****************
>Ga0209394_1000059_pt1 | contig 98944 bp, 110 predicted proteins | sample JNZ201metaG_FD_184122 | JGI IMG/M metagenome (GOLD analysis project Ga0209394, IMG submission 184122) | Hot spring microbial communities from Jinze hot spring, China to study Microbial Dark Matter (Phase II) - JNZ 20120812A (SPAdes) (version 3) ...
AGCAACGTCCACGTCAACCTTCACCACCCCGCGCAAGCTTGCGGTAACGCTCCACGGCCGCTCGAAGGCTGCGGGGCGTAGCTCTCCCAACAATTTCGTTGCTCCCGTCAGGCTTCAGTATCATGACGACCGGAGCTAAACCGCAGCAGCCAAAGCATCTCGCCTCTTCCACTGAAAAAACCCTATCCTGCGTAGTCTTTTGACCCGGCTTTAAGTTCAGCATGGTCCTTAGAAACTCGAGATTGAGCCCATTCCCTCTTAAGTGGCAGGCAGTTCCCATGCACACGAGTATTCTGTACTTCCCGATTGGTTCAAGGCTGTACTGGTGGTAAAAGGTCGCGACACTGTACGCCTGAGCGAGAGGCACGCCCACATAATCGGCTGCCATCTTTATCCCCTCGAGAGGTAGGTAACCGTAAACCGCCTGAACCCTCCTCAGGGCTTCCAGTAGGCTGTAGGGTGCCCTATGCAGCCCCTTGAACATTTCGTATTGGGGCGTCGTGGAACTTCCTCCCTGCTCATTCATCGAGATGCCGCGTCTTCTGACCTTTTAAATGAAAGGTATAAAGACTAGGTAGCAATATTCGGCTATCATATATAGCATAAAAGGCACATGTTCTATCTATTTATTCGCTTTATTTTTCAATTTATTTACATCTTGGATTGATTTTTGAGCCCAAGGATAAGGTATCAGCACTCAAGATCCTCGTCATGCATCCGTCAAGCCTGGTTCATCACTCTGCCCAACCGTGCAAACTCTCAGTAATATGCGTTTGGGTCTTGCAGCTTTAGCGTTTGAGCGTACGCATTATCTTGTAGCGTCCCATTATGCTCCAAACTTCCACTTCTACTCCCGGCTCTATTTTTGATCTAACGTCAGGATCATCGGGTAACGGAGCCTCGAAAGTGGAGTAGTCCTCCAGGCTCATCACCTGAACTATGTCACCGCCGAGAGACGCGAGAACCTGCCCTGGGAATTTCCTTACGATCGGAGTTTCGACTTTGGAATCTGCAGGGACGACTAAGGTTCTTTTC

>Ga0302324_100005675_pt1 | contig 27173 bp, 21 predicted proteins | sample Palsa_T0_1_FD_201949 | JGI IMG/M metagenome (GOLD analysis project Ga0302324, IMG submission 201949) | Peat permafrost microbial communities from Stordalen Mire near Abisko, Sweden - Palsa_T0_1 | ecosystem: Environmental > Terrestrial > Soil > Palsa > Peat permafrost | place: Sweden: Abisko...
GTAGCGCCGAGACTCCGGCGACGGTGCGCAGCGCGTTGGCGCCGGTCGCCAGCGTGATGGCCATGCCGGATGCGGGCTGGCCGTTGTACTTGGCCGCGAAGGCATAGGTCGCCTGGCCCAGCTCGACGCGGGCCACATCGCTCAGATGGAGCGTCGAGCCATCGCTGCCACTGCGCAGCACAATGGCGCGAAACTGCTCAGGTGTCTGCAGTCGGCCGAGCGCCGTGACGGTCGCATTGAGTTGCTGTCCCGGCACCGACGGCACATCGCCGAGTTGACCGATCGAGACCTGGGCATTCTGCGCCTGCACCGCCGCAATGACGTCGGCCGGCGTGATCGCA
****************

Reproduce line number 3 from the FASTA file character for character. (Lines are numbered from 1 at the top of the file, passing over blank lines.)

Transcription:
>Ga0302324_100005675_pt1 | contig 27173 bp, 21 predicted proteins | sample Palsa_T0_1_FD_201949 | JGI IMG/M metagenome (GOLD analysis project Ga0302324, IMG submission 201949) | Peat permafrost microbial communities from Stordalen Mire near Abisko, Sweden - Palsa_T0_1 | ecosystem: Environmental > Terrestrial > Soil > Palsa > Peat permafrost | place: Sweden: Abisko...